All at the BDO bid you a Merry Midwinter, wherever and however you may be celebrating it, whether at some ancient sacred site, in the silent heart of a forest, at home with your family and friends or in gaol. Celebrations at this time take many forms, from group ritual to a shared special meal. Most of us decorate our houses with greenery and sparkly things, most of us exchange presents with our nearest and dearest. Many of us give in to the temptation to eat and drink too much. All of these things have the blessing of antiquity, having been common among our European ancestors throughout recorded history, while many are common to cultures well beyond Europe. In Britain, we know that our prehistoric ancestors celebrated Midwinter. The remains of great Midwinter feasts have recently come to light in the great Neolithic enclosure at Durrington Walls, while the nearby temple of Stonehenge is aligned on both the Midsummer sunrise and the Midwinter sunset. Other Neolithic Midwinter alignments are found as far North as the Orkney Islands off the North coast of Scotland and at the Brugh na Boinne (Newgrange) tomb-shrine in Ireland. Clearly, this time of year has been important to us for a long time.
In the historic period, we find a number of Midwinter celebrations devoted to a range of deities. The Roman Empire combined a number of them into a festival celebrating the birth of Sol Invictus, the Unconquered Sun, a deity designed to incorporate several gods of the sun or of light that existed in various parts of the Empire. In Britain, our local god reborn each Midwinter was most widely known as Mabon ap Modron, which simply means Child, son of Mother. The picture here shows the Lochmaben Stone on the Scottish borders, ancient focus of local gatherings, perhaps dedicated to the Mabon. Under this name, he seems to have been an avatar of our god of light, Lleu Llaw Gyffes, whose name means Light of the Steady Hand, noted for, among other things, making an impossible bow-shot at a wren when still a small child. The wren has strong associations with both Midwinter and with Druids, as well as being the folkloric King of the Birds. Lleu's mother is Arianrhod, whose name means Silver Wheel, leading to speculation that she represents the Milky Way, though there is a constellation bearing her name; Caer Arianrhod, aka Corona Borealis, the Northern Crown. For the full story of Lleu's birth, life, death and rebirth, see the Mabinogi story of Math, son of Mathonwy (scroll down to section II).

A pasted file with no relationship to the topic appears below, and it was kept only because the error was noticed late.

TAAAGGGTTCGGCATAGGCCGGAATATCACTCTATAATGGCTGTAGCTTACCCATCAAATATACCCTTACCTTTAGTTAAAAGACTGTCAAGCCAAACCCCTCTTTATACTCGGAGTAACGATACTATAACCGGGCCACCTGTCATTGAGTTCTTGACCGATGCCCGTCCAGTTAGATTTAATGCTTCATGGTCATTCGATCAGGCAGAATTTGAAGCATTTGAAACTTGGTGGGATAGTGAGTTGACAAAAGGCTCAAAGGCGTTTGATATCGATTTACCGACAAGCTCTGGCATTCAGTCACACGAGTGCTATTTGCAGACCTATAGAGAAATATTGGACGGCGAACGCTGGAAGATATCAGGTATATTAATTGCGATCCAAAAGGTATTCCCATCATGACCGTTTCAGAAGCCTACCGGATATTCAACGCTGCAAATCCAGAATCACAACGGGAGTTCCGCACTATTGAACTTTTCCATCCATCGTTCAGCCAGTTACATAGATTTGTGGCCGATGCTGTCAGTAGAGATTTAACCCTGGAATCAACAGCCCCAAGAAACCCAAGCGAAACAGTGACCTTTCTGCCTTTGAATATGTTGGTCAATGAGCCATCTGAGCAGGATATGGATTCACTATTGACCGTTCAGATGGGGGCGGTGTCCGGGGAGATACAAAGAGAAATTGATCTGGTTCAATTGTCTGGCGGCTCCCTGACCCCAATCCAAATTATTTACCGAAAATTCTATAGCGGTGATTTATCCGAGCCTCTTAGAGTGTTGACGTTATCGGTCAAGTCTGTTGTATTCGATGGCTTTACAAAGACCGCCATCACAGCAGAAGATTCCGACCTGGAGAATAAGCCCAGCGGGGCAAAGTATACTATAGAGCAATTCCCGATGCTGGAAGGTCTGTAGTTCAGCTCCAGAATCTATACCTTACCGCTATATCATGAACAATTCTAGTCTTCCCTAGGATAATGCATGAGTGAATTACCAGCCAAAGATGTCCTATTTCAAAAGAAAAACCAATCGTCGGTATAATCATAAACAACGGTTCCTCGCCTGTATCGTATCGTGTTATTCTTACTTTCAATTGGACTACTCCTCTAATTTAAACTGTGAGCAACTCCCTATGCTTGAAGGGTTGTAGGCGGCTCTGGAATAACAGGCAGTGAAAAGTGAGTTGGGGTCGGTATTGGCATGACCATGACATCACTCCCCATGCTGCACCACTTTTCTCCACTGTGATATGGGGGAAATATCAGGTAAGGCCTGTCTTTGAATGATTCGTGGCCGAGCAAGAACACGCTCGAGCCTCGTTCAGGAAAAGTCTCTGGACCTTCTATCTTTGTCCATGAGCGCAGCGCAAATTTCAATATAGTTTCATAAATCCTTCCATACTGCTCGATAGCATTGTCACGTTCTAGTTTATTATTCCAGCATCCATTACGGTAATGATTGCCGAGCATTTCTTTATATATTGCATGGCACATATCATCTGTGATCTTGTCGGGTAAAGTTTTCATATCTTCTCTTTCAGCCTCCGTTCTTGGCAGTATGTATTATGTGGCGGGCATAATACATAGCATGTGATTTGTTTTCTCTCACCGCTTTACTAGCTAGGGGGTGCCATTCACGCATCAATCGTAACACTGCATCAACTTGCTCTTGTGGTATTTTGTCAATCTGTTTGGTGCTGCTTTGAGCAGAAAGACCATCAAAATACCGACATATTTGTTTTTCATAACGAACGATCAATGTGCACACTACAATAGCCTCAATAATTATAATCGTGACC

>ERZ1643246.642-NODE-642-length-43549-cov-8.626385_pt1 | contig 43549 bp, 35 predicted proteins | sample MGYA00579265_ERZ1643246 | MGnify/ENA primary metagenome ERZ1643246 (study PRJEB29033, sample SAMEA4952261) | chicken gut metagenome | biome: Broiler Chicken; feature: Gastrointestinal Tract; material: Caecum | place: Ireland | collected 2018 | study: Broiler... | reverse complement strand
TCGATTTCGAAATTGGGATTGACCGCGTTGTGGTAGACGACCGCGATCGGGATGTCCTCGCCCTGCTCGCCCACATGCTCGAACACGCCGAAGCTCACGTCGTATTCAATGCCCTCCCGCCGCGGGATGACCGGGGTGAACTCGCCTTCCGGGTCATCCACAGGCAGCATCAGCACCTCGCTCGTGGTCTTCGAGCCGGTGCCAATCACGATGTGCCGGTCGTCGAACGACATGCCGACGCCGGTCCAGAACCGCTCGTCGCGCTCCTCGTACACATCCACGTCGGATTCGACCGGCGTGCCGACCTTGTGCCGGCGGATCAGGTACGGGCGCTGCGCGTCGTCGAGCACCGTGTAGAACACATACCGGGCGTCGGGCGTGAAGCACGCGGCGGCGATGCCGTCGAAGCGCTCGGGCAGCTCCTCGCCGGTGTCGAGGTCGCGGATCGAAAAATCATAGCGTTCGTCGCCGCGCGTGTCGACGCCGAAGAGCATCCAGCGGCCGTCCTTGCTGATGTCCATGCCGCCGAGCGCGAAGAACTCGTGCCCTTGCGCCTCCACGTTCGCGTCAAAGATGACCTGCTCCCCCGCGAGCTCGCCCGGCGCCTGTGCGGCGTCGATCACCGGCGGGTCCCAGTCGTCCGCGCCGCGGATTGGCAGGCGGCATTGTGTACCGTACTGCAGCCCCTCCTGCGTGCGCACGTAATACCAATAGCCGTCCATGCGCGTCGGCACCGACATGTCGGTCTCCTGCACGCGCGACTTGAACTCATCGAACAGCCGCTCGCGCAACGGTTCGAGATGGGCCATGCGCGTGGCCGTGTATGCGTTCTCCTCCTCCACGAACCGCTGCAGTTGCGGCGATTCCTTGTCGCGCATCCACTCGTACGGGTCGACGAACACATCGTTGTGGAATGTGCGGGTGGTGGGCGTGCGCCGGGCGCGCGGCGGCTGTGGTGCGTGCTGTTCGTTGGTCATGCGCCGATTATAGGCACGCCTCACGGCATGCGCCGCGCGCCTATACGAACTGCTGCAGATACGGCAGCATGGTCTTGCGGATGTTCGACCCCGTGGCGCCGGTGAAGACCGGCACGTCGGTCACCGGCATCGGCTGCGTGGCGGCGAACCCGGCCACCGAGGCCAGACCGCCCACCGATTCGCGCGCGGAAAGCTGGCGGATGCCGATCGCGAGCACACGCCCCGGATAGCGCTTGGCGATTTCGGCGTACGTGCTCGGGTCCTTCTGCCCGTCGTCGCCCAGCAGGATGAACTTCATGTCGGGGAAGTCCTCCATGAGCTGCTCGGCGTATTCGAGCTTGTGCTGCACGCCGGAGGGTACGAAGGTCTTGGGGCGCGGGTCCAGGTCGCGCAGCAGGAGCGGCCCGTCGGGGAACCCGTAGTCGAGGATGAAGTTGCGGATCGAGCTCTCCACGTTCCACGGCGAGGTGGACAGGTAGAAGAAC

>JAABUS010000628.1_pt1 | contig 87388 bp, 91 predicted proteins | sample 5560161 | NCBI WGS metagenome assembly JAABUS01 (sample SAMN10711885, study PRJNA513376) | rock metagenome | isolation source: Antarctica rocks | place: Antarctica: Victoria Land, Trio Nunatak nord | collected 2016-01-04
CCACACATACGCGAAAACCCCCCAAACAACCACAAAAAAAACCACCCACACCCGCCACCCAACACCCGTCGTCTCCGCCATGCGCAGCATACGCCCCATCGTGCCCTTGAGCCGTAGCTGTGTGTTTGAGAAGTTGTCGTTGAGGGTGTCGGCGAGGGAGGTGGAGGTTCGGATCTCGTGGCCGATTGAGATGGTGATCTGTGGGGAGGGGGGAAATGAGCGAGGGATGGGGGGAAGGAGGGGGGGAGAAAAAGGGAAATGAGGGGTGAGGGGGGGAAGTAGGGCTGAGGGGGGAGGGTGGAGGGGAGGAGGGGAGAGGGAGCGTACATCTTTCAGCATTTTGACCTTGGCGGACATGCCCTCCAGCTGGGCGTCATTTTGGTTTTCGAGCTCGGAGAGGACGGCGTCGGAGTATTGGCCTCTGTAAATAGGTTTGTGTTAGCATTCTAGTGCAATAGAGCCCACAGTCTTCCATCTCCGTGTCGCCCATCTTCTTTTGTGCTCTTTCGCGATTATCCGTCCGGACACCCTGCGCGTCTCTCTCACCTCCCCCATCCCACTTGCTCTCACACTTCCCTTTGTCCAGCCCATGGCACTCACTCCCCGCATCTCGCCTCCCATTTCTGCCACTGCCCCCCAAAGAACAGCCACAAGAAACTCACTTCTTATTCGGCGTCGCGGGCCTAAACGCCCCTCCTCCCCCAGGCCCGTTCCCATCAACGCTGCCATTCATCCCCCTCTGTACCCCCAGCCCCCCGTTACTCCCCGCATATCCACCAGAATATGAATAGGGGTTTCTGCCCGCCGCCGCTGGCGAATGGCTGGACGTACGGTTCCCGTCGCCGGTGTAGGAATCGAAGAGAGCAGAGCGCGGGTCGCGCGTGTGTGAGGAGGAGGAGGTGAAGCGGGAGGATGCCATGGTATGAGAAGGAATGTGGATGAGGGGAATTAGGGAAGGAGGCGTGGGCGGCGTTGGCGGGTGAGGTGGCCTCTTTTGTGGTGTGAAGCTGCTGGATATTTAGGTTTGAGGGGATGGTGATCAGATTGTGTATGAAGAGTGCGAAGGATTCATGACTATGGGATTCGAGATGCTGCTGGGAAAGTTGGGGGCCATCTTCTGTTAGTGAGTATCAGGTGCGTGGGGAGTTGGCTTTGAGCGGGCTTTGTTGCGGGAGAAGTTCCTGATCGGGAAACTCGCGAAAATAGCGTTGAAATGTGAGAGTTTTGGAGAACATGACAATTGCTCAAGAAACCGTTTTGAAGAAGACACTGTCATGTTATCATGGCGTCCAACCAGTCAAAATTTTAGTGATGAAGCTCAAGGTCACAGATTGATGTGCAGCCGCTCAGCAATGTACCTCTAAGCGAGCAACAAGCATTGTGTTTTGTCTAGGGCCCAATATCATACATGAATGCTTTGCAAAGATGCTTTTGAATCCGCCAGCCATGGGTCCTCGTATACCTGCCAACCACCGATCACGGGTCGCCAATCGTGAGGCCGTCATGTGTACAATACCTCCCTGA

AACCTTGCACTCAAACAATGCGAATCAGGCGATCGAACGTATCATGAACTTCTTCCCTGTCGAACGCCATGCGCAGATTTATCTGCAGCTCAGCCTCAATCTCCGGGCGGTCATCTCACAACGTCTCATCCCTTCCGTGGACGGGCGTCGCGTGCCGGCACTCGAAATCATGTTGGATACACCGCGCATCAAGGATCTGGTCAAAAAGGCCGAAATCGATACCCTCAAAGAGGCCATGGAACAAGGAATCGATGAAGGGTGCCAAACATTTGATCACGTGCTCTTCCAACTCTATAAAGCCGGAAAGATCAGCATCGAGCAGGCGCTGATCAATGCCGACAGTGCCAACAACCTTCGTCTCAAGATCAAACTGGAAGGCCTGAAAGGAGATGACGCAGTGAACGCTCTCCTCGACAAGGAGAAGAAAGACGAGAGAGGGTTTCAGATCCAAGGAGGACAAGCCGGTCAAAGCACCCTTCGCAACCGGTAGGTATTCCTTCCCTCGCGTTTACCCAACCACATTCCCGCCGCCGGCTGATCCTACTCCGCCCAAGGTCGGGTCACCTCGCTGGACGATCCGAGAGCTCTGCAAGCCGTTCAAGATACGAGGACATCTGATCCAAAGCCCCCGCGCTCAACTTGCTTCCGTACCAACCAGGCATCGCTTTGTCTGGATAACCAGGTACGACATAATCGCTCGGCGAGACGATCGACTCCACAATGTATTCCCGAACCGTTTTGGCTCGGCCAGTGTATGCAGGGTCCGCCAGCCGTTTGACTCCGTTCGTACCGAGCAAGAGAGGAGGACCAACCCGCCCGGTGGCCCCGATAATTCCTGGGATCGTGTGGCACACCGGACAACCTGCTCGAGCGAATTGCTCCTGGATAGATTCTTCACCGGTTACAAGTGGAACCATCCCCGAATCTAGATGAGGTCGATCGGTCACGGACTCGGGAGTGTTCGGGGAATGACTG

Another notable association between Druids and Midwinter centres on the plant, mistletoe. Pliny the Elder famously refers to a ceremony in which Druids cut mistletoe from an oak tree using a golden sickle. Midwinter seems an obvious time to do this as mistletoe is much easier to locate on its host trees after the leaves have fallen from them. Incidentally, a goldsmith friend assures me that, contrary to popular belief, it is quite possible to harden gold to produce an edge capable of cutting misteltoe.
It's worth noting that recorded pagan celebrations of Midwinter take place not on the day of the solar standstill, i.e. the winter solstice, but a few days later, on December 25th, the first day on which the sun's rising place on the horizon is seen to move again after the solstice. Celebrating the birth of a god-child on December 25th may sit uneasily with some modern Pagans for obvious reasons, yet the fact is, it's yet another celebration that Christians copied from us! We should not, therefore, feel in the least bit awkward about claiming it back. His rebirth, of course, is a symbolic acknowledgement of the time when the sun's rising position begins to move again, giving the first indication of the forthcoming return of life and light to the land in spring and summer. In the depths of the Northern hemisphere's Midwinter cold and damp and the darkness of the period around the solstice's longest night, that longed for return of light is, indeed, something to celebrate.
Blessings to one and all,
Greywolf and all at the BDO /|\